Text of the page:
I was lost and disoriented a lot that first year—or more. Sometimes all I felt capable of was to spend a day or two curled up in the fetal position. During those times, when I was spacy and distant, Ed would ask, “What’s wrong with you?”
Of course, Ed also experienced his share of angst as his past strong-armed its way into his present, and sometimes he found it hard to separate the two. On more than one occasion, he looked up from reading one of my new chapters and, forgetting that the events he was reading about happened 40 years before, asked, “Do you want a divorce?”
I know the support of this incredible group helped me to at least keep my head above water. Michael once wrote to me: “The pain comes from the honesty that shines through both of you, and is the reason it is a story that can reach and teach. Because I want to read it, I wish you both the courage to continue.”
And Norman sent this strangely comforting quote from Natalie Goldberg’s Old Friend from Far Away: The Practice of Writing Memoir that made me laugh. “No one ever died of writing in her notebook what is hidden or dangerous. You might cry—or laugh—but not die.”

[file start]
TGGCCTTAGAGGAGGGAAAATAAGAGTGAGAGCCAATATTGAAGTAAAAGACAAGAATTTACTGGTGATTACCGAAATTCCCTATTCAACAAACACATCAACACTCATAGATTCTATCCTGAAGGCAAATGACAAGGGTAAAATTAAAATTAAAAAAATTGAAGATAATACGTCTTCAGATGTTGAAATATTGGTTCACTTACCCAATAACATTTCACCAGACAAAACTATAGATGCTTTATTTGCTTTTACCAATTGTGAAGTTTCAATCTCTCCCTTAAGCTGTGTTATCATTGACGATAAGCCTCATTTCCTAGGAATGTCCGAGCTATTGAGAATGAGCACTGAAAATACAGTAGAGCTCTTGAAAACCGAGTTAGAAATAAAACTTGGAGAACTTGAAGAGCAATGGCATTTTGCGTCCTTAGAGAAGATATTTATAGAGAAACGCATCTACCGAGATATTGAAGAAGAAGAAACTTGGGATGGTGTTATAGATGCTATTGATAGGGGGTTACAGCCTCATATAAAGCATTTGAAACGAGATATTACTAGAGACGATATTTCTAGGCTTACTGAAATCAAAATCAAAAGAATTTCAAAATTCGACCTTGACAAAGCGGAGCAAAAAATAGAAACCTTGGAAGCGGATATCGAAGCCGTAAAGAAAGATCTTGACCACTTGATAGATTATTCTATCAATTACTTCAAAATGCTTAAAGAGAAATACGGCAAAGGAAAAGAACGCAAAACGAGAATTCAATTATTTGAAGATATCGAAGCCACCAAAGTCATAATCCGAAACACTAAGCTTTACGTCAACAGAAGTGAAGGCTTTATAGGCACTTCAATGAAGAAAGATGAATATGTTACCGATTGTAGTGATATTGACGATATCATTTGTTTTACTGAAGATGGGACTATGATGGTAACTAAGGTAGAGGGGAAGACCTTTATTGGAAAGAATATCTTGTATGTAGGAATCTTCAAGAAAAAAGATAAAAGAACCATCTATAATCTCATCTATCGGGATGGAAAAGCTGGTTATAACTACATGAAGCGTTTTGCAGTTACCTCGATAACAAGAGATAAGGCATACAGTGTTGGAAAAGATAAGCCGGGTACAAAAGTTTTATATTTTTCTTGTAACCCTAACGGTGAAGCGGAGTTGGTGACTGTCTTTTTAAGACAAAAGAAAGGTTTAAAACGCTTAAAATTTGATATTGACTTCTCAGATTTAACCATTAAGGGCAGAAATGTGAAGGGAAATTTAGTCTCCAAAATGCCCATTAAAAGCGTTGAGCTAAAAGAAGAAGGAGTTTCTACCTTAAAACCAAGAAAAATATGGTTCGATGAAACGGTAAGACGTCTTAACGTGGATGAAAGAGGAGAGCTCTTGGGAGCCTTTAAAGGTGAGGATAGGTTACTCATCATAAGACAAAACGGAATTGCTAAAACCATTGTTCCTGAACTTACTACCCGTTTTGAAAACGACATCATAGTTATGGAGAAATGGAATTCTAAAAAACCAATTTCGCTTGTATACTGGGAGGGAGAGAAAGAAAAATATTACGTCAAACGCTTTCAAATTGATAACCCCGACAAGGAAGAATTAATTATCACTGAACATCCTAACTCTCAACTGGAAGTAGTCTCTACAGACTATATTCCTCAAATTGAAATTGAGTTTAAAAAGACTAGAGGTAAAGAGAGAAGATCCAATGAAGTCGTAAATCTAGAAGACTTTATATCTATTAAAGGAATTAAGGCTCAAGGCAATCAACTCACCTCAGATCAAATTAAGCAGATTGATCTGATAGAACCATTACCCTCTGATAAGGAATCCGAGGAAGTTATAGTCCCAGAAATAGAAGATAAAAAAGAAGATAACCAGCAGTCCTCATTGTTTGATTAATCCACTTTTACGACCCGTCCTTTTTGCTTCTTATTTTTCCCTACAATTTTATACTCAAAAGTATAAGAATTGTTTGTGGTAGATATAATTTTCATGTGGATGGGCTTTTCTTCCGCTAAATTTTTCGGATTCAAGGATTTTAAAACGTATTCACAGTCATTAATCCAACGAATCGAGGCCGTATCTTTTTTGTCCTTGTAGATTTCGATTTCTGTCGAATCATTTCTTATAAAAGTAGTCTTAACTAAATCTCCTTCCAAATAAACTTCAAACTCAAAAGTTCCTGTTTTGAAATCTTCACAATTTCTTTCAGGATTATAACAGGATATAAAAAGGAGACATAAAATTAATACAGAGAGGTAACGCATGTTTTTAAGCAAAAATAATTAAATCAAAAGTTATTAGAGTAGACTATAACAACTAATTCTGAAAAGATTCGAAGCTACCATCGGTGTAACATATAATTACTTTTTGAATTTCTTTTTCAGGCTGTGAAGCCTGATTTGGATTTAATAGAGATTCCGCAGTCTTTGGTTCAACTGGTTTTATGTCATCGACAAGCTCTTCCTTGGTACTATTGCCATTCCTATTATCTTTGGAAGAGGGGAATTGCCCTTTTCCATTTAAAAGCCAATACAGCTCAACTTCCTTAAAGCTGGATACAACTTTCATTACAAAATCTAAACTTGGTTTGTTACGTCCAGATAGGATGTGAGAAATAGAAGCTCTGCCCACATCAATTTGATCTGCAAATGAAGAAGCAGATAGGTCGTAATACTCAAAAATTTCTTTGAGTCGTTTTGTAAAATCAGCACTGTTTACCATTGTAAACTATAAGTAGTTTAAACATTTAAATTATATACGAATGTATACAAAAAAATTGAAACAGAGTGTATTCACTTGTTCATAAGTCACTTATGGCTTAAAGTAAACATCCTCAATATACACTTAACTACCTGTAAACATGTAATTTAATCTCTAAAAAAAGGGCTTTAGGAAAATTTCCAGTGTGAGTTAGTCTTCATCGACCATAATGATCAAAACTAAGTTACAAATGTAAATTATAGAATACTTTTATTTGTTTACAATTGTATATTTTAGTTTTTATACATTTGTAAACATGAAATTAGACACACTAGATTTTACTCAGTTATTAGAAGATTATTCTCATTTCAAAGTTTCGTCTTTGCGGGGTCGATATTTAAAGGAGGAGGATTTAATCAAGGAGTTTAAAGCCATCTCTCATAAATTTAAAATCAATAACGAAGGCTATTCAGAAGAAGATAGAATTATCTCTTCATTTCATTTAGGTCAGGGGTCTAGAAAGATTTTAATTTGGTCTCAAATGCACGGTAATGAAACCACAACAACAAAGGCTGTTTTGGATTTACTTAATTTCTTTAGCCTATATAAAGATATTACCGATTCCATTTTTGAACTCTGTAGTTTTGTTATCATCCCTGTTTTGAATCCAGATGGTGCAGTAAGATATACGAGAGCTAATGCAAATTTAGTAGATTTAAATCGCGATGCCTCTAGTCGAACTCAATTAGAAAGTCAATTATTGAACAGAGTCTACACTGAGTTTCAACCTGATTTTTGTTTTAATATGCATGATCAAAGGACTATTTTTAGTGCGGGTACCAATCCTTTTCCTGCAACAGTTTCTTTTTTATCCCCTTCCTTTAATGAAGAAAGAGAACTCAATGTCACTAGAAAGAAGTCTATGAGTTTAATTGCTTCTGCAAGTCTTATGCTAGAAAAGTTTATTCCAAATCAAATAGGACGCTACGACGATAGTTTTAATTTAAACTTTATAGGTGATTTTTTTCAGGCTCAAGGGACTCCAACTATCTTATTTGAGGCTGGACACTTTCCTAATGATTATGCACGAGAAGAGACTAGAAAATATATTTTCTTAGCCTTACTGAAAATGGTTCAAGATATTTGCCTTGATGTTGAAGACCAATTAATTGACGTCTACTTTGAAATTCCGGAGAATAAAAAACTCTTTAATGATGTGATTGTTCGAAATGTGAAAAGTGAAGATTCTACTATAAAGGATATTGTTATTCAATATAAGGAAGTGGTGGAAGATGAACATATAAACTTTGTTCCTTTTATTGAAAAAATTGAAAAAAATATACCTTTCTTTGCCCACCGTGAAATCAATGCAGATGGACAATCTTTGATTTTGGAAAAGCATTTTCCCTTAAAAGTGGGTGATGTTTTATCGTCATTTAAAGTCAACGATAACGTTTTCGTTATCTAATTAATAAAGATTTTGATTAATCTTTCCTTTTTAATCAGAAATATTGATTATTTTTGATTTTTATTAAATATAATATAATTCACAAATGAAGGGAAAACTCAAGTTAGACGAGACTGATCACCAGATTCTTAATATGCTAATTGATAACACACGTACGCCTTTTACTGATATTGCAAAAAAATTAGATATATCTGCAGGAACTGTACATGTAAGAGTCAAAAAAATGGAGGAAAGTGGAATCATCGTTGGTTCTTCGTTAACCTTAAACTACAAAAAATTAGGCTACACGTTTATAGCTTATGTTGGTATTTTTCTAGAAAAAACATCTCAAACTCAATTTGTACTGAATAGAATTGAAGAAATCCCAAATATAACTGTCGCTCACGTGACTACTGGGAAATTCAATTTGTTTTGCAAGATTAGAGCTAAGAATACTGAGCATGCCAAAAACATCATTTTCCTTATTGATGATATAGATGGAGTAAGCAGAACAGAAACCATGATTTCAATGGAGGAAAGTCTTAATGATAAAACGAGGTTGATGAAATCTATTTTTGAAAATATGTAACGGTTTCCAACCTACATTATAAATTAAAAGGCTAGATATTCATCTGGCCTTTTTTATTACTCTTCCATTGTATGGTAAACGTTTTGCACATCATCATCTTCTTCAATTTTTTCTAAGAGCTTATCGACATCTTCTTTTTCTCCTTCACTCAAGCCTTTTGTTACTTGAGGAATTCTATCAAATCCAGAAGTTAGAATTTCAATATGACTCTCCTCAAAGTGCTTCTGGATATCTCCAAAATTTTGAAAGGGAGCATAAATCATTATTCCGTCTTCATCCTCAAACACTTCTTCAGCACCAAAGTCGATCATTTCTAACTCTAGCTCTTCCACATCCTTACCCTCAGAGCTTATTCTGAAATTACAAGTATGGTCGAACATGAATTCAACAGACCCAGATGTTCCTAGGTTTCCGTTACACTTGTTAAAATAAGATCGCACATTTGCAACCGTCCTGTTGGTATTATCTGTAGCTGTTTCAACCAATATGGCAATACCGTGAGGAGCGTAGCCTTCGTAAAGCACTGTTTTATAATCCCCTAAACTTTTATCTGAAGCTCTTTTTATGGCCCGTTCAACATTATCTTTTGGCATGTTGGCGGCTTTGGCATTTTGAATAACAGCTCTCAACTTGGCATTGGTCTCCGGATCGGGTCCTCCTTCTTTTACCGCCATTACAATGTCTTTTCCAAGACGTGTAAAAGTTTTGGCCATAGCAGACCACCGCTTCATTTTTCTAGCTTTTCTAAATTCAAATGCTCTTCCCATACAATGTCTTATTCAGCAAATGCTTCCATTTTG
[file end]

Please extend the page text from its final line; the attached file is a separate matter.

There’s a reason we keep our darkest memories buried; what we don’t expect is their staying power. During the harsh years of addiction, we couldn’t articulate why we continued the unending sad dance that had each of us stuck. Even when it was over and we recreated our lives as seemingly “normal” people, we only really began connecting all the dots when we started writing. At the end, the whole long process of memoir had emptied me of what I had been carrying ─ out of shame, out of sadness, out of the inability to talk about it.
You don’t know how much heaviness there was, how much it weighed you down, until it’s not there anymore. It felt strange; I had the sense of wide, joyful inner space.
That’s when I knew.
And that’s when the dreams stopped.